"The flowering of New England," as Van Wyck Brooks terms the period from 1815 to 1865, fostered the development of a uniquely American literature and the establishment of America's educational legacy. Harvard, in particular, provided the curricular and pedagogical blueprint guiding American higher education. At Harvard, the curriculum was divided along the lines of religion and philosophy, mathematics and science, rhetoric and oratory, and classical and modern languages. Placing great emphasis on the study of languages (and accompanying literature), many well-known writers and critics of the period taught at Harvard—publishing scholars who did not confine their literary interests to the classroom. Unlike their predecessors, the Harvard-educated elite of the nineteenth century became professor-scholars, not ministers. Henry Wadsworth Longfellow (1807–1882), James Russell Lowell (1819–1891), and Oliver Wendell Holmes (1809–1894)—the Brahmin Poets (as the patrician, Harvard-educated class was known)—held positions at Harvard and augmented traditional rote lessons to include stimulating discussions of literature. From 1836 to 1854 Longfellow served as Smith Professor of Modern Languages, and his home—Craigie House—became a meeting place for students, as well as literary and philosophical figures, including Emerson, Nathaniel Hawthorne, Julia Ward Howe, and Charles Sumner. Before coming to Harvard, Longfellow had been the first professor of modern languages at Bowdoin College, where he wrote his own text for the course—because none existed. Following Longfellow's retirement from Harvard, Charles Russell Lowell assumed the professorship of modern languages and gained respect not only as a poet but as a critic and educator, as well. The poet Oliver Wendell Holmes established an impressive academic career, first serving as professor of anatomy and physiology at Dartmouth College (1839–1840), then dean of the Harvard Medical School (1847–1853) and Parkman Professor of Anatomy and Physiology at Harvard (1847–1882). The study of literature, previously subsumed within courses on rhetoric and language, was coming to the foreground.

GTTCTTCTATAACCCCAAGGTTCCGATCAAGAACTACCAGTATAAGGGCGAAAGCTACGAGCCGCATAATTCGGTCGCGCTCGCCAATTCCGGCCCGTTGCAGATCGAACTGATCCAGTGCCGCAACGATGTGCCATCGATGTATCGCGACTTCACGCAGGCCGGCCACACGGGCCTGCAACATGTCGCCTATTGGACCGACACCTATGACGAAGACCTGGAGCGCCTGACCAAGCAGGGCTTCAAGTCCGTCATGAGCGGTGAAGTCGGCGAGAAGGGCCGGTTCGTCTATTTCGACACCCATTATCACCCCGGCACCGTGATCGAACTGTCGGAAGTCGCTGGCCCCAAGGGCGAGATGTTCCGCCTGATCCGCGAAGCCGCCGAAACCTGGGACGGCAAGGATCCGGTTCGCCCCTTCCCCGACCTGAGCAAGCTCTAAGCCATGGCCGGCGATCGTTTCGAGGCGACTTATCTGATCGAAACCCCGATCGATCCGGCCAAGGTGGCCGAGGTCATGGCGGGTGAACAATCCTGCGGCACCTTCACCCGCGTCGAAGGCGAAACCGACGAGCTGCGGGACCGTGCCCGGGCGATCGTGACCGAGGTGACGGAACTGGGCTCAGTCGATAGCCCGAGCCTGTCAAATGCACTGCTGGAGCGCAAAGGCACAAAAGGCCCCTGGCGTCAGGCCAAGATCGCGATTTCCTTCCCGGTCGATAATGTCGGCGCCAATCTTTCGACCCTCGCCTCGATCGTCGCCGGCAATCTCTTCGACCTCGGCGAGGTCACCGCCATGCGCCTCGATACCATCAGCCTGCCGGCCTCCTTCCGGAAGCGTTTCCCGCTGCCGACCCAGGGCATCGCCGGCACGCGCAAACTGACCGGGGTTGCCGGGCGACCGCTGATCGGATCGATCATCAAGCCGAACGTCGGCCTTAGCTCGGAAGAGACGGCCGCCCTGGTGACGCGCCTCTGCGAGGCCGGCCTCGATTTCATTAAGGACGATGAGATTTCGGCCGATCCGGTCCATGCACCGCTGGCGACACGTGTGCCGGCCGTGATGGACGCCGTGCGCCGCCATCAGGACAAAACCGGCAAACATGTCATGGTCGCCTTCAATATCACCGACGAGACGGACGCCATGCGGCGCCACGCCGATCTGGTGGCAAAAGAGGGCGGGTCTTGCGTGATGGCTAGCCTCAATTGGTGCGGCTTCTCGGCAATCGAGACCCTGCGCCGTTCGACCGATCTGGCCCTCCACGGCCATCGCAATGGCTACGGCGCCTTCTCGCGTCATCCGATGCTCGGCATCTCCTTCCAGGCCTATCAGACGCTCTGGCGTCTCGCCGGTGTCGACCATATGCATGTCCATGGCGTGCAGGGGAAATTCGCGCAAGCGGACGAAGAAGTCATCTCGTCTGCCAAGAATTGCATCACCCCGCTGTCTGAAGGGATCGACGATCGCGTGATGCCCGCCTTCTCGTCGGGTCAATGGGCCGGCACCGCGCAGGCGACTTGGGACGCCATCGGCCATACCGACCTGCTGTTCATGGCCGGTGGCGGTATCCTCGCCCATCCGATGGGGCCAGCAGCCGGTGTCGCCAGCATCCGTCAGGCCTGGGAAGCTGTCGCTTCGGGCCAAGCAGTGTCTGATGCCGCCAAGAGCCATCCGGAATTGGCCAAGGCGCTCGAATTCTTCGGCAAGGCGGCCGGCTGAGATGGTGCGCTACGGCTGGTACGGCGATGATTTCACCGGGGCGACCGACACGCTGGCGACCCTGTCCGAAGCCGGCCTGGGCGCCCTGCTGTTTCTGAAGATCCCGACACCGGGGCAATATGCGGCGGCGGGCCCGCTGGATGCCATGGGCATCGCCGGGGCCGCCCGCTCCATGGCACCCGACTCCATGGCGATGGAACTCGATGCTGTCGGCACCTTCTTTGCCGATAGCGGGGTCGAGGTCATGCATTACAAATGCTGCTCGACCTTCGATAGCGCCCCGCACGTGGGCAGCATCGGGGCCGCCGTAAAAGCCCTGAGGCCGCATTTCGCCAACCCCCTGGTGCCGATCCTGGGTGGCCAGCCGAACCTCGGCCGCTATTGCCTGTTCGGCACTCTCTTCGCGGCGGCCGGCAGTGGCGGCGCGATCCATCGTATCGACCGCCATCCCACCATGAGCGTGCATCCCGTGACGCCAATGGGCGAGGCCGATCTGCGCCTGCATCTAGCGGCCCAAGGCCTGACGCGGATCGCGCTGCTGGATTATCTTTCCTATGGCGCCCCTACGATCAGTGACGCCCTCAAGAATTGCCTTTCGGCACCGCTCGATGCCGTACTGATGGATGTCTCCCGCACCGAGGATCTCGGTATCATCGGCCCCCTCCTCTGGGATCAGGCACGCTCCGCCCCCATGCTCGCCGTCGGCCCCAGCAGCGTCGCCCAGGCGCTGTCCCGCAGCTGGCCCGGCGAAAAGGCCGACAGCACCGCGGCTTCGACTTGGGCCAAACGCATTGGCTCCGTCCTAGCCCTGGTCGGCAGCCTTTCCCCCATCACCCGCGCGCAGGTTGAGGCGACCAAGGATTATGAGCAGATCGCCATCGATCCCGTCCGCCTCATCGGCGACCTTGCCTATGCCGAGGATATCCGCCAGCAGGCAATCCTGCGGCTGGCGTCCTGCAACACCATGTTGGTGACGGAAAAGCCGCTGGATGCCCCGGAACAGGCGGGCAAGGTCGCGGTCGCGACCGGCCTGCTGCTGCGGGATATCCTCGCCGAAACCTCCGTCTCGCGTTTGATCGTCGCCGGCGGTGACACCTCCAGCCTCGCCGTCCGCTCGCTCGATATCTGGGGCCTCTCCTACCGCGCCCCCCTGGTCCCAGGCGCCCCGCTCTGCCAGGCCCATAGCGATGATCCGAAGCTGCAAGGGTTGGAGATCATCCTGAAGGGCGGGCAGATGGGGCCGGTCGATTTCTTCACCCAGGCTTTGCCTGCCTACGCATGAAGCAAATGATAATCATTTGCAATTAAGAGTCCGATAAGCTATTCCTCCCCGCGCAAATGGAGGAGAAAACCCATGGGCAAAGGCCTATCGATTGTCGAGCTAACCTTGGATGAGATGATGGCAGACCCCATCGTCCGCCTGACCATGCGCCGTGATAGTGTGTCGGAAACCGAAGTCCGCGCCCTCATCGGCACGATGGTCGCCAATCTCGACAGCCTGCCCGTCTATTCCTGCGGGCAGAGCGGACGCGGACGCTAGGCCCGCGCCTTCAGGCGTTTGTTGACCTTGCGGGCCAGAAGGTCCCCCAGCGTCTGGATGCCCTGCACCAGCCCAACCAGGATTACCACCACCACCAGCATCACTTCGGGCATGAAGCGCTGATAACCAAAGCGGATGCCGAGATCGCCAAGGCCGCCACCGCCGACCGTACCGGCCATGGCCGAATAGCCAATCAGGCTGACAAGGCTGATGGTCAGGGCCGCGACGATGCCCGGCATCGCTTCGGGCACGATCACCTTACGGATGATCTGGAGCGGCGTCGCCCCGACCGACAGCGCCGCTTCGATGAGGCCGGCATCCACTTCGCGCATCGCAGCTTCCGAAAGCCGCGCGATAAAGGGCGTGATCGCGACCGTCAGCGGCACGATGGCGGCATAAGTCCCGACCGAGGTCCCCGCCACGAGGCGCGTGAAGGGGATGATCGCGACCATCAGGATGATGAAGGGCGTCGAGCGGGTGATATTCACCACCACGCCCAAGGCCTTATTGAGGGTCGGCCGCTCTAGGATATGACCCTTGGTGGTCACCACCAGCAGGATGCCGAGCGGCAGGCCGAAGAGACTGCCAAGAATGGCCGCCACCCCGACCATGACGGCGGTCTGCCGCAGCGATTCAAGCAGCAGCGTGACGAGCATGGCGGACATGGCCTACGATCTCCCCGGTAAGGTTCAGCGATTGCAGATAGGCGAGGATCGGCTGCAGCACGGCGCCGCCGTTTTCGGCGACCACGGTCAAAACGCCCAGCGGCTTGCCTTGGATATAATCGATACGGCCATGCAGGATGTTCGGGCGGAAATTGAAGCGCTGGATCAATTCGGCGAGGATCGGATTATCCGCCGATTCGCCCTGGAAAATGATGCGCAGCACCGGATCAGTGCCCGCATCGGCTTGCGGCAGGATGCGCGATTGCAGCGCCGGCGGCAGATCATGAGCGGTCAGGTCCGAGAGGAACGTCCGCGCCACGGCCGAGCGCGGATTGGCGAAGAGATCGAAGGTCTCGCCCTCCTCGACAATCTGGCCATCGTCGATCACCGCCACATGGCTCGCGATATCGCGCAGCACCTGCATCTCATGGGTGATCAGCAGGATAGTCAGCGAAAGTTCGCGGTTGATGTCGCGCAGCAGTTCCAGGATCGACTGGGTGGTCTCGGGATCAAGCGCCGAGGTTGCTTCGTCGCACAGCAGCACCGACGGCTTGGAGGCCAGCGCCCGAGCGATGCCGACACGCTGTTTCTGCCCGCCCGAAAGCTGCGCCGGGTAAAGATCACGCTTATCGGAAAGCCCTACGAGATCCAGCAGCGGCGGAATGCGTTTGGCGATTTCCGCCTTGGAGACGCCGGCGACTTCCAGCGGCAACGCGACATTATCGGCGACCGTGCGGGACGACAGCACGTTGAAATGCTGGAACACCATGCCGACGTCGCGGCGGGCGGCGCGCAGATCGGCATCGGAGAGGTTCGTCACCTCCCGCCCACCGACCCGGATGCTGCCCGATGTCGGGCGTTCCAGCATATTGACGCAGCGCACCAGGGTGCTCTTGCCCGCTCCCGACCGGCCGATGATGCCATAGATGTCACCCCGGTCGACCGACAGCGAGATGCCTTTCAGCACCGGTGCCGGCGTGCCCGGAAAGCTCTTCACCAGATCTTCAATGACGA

The career of the Harvard professor Francis James Child (1825–1896) most clearly represents the rise of philological studies in American education. Harvard appointed Child the Boylston Professor of Rhetoric and Oratory in 1851, following the retirement of Edward T. Channing. Although holding the preeminent American chair in rhetoric, Child, inspired by German ideals of scholarship, rejected classical rhetoric and instead lectured passionately on the understanding and appreciation of great literature. When Johns Hopkins offered Child a professorship of literature in 1876, Harvard retained Child by naming him professor of English, a position he held until his death in 1896. Child established himself as a literary scholar, specializing in philological and historical study of literature and, subsequently, transformed a struggling elective subject into a major discipline. Under Child's influence, rhetoric was relegated to first-year composition classes, and literary studies became the focus of American English departments.